Such an ominous endeavor can perhaps only be made more so by the introduction of a rigid language barrier – so, “it was a surprise to win!” remarked Japanese designer Masayuki Ino whose brand, Doublet, was awarded the grand prize of €300,000 alongside a year’s LVMH mentoring. The first non-European based designer to win the award, Ino’s innovative formats – he compacts his T-shirts into parcels so small that they can be packaged within ramen pots, requiring you simply add water to grow them to full size – earned him enthusiastic fans among the panel. “He has a novel way of approaching things, and he almost feels like a new Issey Miyake in the ways in which he treats fabrics and his clothes unfold,” explained Waight-Keller. “Even through the language barrier, he really manages to get his ideas, and his passion, across.”

“It felt new,” continued Jonathan Anderson. “In Japan, they have this amazing knowledge of textiles, and they want to try and do things that are novel – and Doublet felt new, it felt different. For me, what really sold it was seeing a clothing hanger which was actually a compressed shirt covered with a plastic garment bag. You could see that in the Met, and I wanted to buy it.”

While Doublet might be less established in Europe than his contemporaries – he only has one stockist in the UK, Dover Street Market – Ino is only just classified as a young designer by the LVMH standards: he is 39 years old (the cut-off is 40); his brand has been going for six years; and he previously worked for seven under Mihara Yasuhiro. His designs combine the staples of Japanese streetwear with the sort of remarkable fabrications only discovered with experience: one souvenir jacket he presented had been decorated with the best holographic tiger I’ve ever seen; the aforementioned slogan Tees expand with the addition of water (“Doublet say hungry?” they read in a crinkled font); a slogan embroidered upon an 80s-style polo wonderfully peeled away into a rainbow fringe.

They are funny, too; he describes his work as “fashion with a sense of humour,” which speaks aptly to the placement of an oversized holographic crocodile that riffs on the Japanese fascination with the Lacoste icon, or “your brand name here” emblazoned down the arm of a jumper in allusion to the endurance of logomania. Such meta references will likely become one of this era’s defining trends, and Masayuki speaks to the ever-expanding demand for ironically, self-aware fashion. That being said, “Masuyaki is original,” continued Arnault. “He hasn’t taken his ideas from someone else, or from the past, and his approach is very unique. I’m also very happy that someone from Japan has won the prize for the first time: the competition is totally international, and Japan is such an important country for fashion.”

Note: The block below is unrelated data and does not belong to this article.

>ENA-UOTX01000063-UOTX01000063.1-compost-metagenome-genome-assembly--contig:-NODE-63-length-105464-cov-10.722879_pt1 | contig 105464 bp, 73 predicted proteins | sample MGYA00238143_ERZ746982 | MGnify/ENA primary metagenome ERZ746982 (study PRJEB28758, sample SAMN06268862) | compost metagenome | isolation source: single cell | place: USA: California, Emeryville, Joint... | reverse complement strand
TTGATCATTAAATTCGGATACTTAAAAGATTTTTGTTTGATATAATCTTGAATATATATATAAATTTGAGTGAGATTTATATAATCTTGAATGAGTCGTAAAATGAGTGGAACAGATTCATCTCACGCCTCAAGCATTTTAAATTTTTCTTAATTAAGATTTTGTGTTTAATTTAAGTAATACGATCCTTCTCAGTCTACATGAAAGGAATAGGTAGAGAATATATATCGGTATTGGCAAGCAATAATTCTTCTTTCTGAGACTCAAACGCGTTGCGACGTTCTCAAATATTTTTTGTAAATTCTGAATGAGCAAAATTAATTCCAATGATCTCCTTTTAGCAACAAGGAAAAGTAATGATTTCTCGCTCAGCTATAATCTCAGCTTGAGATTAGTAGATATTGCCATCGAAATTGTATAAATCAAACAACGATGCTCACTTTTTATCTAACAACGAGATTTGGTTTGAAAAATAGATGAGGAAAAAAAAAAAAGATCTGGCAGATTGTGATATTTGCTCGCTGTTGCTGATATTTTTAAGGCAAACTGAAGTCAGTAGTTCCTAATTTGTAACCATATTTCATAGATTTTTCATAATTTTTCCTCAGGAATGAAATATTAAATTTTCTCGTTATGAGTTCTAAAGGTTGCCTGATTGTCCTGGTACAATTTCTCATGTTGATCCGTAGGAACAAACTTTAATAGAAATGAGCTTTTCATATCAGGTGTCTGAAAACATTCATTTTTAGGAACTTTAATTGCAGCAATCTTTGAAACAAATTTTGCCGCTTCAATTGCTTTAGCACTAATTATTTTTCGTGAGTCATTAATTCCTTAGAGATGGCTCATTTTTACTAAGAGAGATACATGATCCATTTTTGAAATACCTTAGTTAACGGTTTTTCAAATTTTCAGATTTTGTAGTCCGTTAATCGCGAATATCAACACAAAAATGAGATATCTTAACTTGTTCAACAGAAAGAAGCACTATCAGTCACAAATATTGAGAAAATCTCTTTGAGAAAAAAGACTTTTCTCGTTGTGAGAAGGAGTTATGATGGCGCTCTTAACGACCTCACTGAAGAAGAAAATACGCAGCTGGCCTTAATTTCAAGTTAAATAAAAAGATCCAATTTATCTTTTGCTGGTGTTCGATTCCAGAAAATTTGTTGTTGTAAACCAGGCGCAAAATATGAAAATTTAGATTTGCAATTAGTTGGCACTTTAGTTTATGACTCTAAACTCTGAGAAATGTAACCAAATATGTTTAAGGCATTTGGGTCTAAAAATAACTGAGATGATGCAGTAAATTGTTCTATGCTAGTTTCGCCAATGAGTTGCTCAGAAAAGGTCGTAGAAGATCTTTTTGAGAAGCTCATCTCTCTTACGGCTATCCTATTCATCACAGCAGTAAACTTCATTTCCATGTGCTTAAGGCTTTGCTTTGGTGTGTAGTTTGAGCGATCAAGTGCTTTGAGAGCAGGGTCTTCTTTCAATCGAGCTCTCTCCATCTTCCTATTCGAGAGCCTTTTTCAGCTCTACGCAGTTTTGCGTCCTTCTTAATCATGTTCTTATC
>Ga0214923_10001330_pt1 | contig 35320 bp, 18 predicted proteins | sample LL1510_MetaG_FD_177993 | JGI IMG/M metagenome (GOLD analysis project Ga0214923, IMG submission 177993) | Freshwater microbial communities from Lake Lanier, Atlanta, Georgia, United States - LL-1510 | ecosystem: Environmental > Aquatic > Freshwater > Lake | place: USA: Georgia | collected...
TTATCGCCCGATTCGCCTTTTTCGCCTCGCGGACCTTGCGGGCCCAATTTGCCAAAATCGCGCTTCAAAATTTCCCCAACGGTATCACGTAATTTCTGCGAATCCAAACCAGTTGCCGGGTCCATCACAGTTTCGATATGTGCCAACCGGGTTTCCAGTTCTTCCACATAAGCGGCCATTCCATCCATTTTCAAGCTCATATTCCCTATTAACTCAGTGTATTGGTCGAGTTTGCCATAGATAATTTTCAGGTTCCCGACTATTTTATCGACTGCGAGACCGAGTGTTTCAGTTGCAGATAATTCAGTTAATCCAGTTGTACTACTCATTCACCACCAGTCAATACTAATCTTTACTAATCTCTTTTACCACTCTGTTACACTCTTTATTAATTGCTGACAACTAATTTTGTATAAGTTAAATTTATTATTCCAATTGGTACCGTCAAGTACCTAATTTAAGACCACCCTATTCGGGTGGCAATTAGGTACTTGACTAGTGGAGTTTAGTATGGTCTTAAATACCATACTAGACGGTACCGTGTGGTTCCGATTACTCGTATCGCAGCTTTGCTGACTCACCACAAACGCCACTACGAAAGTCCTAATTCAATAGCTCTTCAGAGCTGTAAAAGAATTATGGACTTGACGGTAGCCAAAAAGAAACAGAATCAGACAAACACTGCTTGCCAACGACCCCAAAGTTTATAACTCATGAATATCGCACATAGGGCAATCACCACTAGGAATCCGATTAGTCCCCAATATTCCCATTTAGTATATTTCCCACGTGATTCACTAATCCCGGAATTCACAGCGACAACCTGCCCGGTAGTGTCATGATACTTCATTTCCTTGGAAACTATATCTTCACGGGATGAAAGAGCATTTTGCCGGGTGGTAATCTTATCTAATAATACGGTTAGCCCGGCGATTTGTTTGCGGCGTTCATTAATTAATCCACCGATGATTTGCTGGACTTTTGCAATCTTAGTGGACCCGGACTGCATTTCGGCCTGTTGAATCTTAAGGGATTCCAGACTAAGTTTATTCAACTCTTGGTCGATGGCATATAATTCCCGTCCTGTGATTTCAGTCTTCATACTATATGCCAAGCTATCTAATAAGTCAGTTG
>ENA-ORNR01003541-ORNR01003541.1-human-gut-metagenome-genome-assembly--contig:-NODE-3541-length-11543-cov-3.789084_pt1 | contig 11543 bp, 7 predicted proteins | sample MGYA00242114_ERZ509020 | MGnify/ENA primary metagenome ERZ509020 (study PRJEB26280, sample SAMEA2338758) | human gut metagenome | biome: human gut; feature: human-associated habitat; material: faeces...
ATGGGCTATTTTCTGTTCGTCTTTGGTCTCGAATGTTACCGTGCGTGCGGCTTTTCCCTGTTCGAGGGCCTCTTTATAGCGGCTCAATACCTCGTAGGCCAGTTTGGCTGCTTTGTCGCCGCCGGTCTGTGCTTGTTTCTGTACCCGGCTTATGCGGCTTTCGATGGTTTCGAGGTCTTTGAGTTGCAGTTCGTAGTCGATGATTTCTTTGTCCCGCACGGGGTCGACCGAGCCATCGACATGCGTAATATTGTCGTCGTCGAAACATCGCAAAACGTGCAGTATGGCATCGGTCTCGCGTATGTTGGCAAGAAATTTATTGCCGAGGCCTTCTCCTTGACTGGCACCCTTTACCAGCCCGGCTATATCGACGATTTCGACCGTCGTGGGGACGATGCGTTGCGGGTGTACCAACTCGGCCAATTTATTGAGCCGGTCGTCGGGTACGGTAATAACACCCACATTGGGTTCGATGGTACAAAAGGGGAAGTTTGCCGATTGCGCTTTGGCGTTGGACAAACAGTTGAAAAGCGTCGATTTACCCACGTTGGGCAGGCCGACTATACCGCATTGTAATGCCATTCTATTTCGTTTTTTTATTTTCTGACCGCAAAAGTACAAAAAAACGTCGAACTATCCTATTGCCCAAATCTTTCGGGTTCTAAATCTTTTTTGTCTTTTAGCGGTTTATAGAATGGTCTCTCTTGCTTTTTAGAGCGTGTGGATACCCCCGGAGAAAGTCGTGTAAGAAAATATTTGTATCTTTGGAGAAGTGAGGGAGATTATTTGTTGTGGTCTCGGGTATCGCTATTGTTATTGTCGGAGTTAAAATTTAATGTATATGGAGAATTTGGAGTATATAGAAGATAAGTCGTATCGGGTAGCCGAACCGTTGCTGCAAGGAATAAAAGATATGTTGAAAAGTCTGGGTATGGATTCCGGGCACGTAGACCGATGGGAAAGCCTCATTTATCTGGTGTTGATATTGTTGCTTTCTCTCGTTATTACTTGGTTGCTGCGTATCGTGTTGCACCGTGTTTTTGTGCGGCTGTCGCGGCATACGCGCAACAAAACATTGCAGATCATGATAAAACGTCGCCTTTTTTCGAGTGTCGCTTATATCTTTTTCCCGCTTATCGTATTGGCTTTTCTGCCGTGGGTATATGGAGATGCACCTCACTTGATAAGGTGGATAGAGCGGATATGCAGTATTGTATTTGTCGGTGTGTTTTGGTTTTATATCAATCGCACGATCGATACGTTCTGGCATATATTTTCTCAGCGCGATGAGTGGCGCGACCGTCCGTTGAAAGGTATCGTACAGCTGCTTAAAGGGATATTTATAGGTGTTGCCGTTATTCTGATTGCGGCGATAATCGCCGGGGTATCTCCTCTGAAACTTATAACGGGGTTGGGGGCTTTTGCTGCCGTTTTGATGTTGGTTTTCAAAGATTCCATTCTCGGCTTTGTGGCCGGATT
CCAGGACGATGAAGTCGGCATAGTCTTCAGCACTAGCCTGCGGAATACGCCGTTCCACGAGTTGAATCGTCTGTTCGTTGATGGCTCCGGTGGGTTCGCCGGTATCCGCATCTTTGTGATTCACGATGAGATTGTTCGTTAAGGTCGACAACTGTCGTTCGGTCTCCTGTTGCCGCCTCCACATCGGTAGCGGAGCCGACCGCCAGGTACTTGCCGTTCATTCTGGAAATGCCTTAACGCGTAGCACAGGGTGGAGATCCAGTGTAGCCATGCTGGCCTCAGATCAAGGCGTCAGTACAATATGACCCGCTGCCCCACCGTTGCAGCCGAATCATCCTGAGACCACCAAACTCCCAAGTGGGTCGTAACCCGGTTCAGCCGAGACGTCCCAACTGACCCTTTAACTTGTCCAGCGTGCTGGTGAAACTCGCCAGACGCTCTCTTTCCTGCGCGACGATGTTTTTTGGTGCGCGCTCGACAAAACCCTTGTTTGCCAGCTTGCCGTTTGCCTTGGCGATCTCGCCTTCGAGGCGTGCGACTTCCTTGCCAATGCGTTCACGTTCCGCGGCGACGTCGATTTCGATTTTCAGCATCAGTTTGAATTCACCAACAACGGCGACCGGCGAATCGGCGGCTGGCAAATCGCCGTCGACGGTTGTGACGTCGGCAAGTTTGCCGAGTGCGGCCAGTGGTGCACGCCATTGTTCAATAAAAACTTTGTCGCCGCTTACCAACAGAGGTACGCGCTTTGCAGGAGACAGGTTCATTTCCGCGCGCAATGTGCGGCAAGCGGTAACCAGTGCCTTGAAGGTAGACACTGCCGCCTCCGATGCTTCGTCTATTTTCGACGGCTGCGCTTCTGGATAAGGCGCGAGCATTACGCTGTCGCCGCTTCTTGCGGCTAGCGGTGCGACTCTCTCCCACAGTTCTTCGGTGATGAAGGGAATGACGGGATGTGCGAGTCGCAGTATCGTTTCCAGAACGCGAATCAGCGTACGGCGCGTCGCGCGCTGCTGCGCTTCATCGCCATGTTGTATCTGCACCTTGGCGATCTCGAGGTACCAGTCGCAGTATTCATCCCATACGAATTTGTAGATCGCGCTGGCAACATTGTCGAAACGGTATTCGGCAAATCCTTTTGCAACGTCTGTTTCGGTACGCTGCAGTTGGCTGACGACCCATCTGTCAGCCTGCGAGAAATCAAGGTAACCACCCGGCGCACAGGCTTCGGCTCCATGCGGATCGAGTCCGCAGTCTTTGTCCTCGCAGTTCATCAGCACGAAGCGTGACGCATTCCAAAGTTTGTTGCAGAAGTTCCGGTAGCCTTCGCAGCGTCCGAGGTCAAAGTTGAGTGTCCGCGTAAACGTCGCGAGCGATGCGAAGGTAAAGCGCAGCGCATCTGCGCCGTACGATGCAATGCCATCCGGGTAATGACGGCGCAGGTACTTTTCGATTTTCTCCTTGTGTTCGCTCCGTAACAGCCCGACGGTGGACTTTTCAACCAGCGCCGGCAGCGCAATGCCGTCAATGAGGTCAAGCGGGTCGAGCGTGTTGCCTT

Besides recognising Ino’s innovation, what the decision signified was a conscious choice to expand the Eurocentric confines of these sorts of prizes, alongside a new openness to streetwear as a luxury category (elsewhere, Supreme won a CFDA award this week and Virgil Abloh will show his first collection for Louis Vuitton later this month – it seems the penny has finally dropped). “I really didn’t expect to win,” smiled Ino. “So I don’t know what I will do with the money… but it is an honour to receive the award.”

Elsewhere in the competition, Korea-born, US-raised, London-based designer Rok Hwang was awarded a special prize consisting of €150,000 and a year’s mentorship for his discreet vision of female elegance. A former employee of Phoebe Philo, Hwang might be far earlier in his career than Ino – he has only created three collections for his brand Rokh – but shows remarkable promise with the other side of the luxury market. “My business is at a very early stage, so I’m going to focus on growing my team and building my foundations,” he said. “But also… continue with my day-to-day work.” As Ino proves: slow and steady wins…

Albert Watson Named The 2019 Pirelli Calendar Photographer

The 2019 Pirelli calendar has been shot by Albert Watson. The Scottish photographer announced the news via his Instagram account today.

Watson, whose photographs have appeared on over 100 Vogue covers worldwide, shot the calendar pictures this April between Miami and New York. Few other details are known, however Watson's vast portfolio of portraits, including Alfred Hitchcock, Steve Jobs, David Bowie and Kate Moss, made him a clear contender for the project.

76-year-old Watson, who has Max Factor to thank for his first test session in 1970, takes the baton from Tim Walker, who shot this year's Alice in Wonderland-themed calendar through his wondrous lens. With styling by Vogue editor-in-chief Edward Enninful and set design by Shona Heath, the blockbuster cast, which features the likes of Adwoa Aboah as Tweedledee and Naomi Campbell and Sean Combs as The Royal Beheaders, celebrates inclusivity.